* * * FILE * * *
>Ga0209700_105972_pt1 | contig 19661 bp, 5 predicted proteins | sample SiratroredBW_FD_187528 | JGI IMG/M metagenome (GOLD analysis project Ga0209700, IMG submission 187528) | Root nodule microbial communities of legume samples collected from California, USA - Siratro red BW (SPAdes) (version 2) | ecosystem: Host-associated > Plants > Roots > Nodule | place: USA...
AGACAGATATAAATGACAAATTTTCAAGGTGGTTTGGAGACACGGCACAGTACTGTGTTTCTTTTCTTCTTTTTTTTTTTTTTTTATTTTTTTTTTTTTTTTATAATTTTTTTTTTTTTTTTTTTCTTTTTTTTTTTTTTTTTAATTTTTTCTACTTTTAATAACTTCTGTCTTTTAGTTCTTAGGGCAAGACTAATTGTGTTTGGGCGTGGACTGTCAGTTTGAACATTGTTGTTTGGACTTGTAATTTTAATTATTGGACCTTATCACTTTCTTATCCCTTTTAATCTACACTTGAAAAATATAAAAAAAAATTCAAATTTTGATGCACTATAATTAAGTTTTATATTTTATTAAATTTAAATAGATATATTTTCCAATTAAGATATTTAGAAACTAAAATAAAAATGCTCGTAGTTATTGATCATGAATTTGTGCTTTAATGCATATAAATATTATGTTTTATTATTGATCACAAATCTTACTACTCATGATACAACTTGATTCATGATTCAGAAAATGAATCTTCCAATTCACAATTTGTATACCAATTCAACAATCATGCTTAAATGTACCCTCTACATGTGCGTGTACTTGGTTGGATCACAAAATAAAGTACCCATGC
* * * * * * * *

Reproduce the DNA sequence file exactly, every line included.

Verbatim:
>Ga0209700_105972_pt1 | contig 19661 bp, 5 predicted proteins | sample SiratroredBW_FD_187528 | JGI IMG/M metagenome (GOLD analysis project Ga0209700, IMG submission 187528) | Root nodule microbial communities of legume samples collected from California, USA - Siratro red BW (SPAdes) (version 2) | ecosystem: Host-associated > Plants > Roots > Nodule | place: USA...
AGACAGATATAAATGACAAATTTTCAAGGTGGTTTGGAGACACGGCACAGTACTGTGTTTCTTTTCTTCTTTTTTTTTTTTTTTTATTTTTTTTTTTTTTTTATAATTTTTTTTTTTTTTTTTTTCTTTTTTTTTTTTTTTTTAATTTTTTCTACTTTTAATAACTTCTGTCTTTTAGTTCTTAGGGCAAGACTAATTGTGTTTGGGCGTGGACTGTCAGTTTGAACATTGTTGTTTGGACTTGTAATTTTAATTATTGGACCTTATCACTTTCTTATCCCTTTTAATCTACACTTGAAAAATATAAAAAAAAATTCAAATTTTGATGCACTATAATTAAGTTTTATATTTTATTAAATTTAAATAGATATATTTTCCAATTAAGATATTTAGAAACTAAAATAAAAATGCTCGTAGTTATTGATCATGAATTTGTGCTTTAATGCATATAAATATTATGTTTTATTATTGATCACAAATCTTACTACTCATGATACAACTTGATTCATGATTCAGAAAATGAATCTTCCAATTCACAATTTGTATACCAATTCAACAATCATGCTTAAATGTACCCTCTACATGTGCGTGTACTTGGTTGGATCACAAAATAAAGTACCCATGC